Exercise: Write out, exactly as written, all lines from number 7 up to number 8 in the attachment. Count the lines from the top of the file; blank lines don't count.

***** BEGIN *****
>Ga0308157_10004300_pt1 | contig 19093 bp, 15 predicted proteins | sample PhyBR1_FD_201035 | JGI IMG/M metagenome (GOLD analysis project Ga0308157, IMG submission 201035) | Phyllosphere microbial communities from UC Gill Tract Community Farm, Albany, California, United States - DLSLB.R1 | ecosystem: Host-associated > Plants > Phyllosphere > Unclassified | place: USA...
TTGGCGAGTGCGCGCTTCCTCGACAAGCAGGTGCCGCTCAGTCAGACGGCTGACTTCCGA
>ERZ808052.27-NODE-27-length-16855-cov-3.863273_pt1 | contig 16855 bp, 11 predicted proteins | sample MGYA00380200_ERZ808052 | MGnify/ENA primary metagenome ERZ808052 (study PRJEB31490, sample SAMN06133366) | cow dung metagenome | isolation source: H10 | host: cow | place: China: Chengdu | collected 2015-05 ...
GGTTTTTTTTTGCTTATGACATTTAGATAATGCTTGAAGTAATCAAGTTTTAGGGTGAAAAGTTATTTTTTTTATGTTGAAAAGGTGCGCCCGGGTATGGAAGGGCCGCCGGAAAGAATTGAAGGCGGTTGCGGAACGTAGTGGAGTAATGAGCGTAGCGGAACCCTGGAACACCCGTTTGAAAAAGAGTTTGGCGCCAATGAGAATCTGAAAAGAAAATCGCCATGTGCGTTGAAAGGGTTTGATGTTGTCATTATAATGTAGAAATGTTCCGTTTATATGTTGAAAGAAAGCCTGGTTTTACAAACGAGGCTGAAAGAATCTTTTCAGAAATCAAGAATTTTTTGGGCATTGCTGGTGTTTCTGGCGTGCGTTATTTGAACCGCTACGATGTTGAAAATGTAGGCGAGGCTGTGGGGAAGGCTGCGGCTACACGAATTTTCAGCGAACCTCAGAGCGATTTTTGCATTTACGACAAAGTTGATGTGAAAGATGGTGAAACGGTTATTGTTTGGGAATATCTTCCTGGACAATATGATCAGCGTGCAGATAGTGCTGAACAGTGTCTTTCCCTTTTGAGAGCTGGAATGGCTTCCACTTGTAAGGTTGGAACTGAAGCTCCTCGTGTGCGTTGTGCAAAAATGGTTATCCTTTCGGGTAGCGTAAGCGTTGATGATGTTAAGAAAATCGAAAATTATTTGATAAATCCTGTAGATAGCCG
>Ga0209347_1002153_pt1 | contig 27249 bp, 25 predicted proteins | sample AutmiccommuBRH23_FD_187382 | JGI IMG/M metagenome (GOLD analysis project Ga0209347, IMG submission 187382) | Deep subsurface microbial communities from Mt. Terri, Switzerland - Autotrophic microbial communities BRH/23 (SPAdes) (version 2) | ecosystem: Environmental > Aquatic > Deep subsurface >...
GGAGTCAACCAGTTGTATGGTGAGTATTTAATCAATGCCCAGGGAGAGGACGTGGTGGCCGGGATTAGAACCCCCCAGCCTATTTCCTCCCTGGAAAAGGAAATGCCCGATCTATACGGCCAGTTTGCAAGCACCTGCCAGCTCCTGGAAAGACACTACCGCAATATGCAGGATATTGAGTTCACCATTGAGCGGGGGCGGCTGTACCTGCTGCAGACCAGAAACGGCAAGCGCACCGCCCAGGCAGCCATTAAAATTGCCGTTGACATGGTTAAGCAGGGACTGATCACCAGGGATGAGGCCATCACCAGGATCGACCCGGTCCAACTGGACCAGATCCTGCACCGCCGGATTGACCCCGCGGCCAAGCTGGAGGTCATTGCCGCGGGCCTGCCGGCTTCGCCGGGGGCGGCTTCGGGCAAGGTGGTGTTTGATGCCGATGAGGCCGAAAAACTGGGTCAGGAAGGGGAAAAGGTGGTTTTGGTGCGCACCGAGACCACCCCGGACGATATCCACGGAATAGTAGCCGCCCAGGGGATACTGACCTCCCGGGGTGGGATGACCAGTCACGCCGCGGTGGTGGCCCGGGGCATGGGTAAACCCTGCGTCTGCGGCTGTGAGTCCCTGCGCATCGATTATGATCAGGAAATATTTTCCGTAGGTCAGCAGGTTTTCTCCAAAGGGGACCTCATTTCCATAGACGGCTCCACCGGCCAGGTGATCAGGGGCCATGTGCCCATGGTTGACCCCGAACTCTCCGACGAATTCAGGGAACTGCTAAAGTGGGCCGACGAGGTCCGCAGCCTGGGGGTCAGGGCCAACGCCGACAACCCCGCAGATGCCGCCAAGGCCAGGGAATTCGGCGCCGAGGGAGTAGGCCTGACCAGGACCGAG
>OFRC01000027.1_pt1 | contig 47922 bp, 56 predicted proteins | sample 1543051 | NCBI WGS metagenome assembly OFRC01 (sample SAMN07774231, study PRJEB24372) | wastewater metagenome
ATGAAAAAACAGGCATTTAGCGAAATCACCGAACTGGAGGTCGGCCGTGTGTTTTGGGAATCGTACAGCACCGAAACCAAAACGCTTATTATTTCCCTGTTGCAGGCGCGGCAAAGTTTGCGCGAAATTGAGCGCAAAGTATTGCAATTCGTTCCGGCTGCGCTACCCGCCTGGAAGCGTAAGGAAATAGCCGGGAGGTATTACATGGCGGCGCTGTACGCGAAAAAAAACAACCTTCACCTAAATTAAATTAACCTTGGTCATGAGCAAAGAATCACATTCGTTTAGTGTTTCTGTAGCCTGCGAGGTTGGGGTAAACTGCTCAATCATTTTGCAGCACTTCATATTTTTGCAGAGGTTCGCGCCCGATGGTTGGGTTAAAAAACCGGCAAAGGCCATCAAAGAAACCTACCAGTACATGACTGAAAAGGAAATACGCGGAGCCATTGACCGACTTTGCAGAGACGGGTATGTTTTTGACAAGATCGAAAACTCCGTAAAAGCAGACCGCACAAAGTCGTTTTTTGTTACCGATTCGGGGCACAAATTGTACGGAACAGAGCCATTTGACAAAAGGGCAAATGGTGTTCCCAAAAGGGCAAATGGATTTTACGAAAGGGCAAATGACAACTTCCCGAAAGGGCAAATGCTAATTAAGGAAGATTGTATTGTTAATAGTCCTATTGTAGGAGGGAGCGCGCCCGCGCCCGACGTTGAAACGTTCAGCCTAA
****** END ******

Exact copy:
>OFRC01000027.1_pt1 | contig 47922 bp, 56 predicted proteins | sample 1543051 | NCBI WGS metagenome assembly OFRC01 (sample SAMN07774231, study PRJEB24372) | wastewater metagenome
ATGAAAAAACAGGCATTTAGCGAAATCACCGAACTGGAGGTCGGCCGTGTGTTTTGGGAATCGTACAGCACCGAAACCAAAACGCTTATTATTTCCCTGTTGCAGGCGCGGCAAAGTTTGCGCGAAATTGAGCGCAAAGTATTGCAATTCGTTCCGGCTGCGCTACCCGCCTGGAAGCGTAAGGAAATAGCCGGGAGGTATTACATGGCGGCGCTGTACGCGAAAAAAAACAACCTTCACCTAAATTAAATTAACCTTGGTCATGAGCAAAGAATCACATTCGTTTAGTGTTTCTGTAGCCTGCGAGGTTGGGGTAAACTGCTCAATCATTTTGCAGCACTTCATATTTTTGCAGAGGTTCGCGCCCGATGGTTGGGTTAAAAAACCGGCAAAGGCCATCAAAGAAACCTACCAGTACATGACTGAAAAGGAAATACGCGGAGCCATTGACCGACTTTGCAGAGACGGGTATGTTTTTGACAAGATCGAAAACTCCGTAAAAGCAGACCGCACAAAGTCGTTTTTTGTTACCGATTCGGGGCACAAATTGTACGGAACAGAGCCATTTGACAAAAGGGCAAATGGTGTTCCCAAAAGGGCAAATGGATTTTACGAAAGGGCAAATGACAACTTCCCGAAAGGGCAAATGCTAATTAAGGAAGATTGTATTGTTAATAGTCCTATTGTAGGAGGGAGCGCGCCCGCGCCCGACGTTGAAACGTTCAGCCTAA